Separation mechanisms in the Barbados Light and Power Company power system
University of New Brunswick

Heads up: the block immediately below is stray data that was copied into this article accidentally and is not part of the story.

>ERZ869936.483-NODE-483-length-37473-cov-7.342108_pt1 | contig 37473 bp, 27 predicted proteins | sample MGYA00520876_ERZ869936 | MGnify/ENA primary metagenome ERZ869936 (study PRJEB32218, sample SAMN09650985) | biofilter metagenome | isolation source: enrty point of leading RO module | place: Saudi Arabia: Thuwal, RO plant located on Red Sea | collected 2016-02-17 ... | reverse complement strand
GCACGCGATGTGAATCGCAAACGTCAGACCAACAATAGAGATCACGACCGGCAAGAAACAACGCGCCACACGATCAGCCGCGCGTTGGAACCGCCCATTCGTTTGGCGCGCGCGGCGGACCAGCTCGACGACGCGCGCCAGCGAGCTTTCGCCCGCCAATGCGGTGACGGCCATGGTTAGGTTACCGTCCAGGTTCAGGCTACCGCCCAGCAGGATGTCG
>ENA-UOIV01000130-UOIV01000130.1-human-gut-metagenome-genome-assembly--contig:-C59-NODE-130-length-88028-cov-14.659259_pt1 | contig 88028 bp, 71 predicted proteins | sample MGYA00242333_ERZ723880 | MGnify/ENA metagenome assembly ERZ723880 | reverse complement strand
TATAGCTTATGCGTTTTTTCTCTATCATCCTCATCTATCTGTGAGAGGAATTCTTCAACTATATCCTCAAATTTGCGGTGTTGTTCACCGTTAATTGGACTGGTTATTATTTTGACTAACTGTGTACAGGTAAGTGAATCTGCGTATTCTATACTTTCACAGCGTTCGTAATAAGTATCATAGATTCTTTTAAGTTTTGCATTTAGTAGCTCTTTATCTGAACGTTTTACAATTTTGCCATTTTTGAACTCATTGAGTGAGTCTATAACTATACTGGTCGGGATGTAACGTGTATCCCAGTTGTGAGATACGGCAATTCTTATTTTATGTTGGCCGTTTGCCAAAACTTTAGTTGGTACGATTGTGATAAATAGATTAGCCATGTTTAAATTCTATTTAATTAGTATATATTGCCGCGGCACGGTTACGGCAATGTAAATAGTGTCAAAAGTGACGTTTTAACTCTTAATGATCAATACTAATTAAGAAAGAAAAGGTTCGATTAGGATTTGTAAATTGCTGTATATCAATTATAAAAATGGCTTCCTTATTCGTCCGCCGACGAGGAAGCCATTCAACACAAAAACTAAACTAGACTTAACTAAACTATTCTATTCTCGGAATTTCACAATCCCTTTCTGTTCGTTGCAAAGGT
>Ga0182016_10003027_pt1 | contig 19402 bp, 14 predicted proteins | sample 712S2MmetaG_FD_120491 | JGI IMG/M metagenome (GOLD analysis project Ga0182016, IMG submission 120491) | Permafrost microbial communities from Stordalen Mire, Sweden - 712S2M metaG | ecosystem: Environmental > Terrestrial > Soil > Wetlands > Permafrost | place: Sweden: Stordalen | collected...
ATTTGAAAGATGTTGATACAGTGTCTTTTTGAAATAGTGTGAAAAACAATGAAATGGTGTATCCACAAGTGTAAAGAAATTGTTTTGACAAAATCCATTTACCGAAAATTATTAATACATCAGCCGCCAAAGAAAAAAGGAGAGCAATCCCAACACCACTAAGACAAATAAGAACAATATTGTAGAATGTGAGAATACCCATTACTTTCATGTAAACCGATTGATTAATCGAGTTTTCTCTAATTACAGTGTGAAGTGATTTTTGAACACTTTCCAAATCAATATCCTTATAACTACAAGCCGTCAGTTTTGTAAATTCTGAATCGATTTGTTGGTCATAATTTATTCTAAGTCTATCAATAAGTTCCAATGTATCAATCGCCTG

Reliability is a major concern for any electric utility and is made more complex in BLPC because it has no supporting interconnections. Additionally, the integration of a large amount of renewable energy in the system presents even more challenges. Historically reliability of the overall power system has been accomplished by better maintenance practices and the continual upgrading of the power system. Recently many papers have proposed that instead of a system wide failure, reliability would be improved by the retention of critical areas of the grid through selection and formation of partial grids or microgrids. The literature shows that significant work has been done on the automatic selection of the parts of the system to be retained in any microgrid. BLPC is interested in improving the reliability of their power system by avoiding island-wide blackouts through possible formation of electrical islands or isolated power system areas, also called microgrids. It has a natural separation point due to the fact the northern part of the island can be isolated by simply opening two transmission lines serving a major bus in the lower part of the northern section of the island. While historically all the rotational generation has been in the southern area, the northern section of the island now has rotational generation, a large solar farm, and a utility grade battery. The historical record of island-wide power failures appears to show that in many cases there has been some sort of cascading effect. The major questions then become what is the likely mechanism for causing separation, and what are the best measurement types and locations which would reliably allow a correct decision to be made to separate? This thesis examines different approaches for analysing the electrical mechanisms, which can be used to decide on separation into two microgrids. The classical instability mechanism of angular separation between the rotor angles of generators during the time of disturbance on the BLPC system is one possible mechanism. Voltage instability in the areas of low voltage deals with the necessity of a sufficient supply of reactive power supply to maintain the required voltage at each load bus. Based on available records, the analysis of blackout events due to cascading effects gives a clear picture of the issues faced in the past. Optimum measurements used to detect the state of the power system by installation of PMUs can assist with the decision of determining the system conditions and time to separate in order to avoid island wide blackouts. Finally, utilizing all the approaches mentioned above, the concept of stability indices has been developed to indicate the relative strength of each local load bus. Ultimately it will be necessary for BLPC to use all the elements of the thesis to develop logical statements allowing them to arrive at a decision to separate the BLPC system into northern and southern microgrids therefore avoiding island wide blackouts.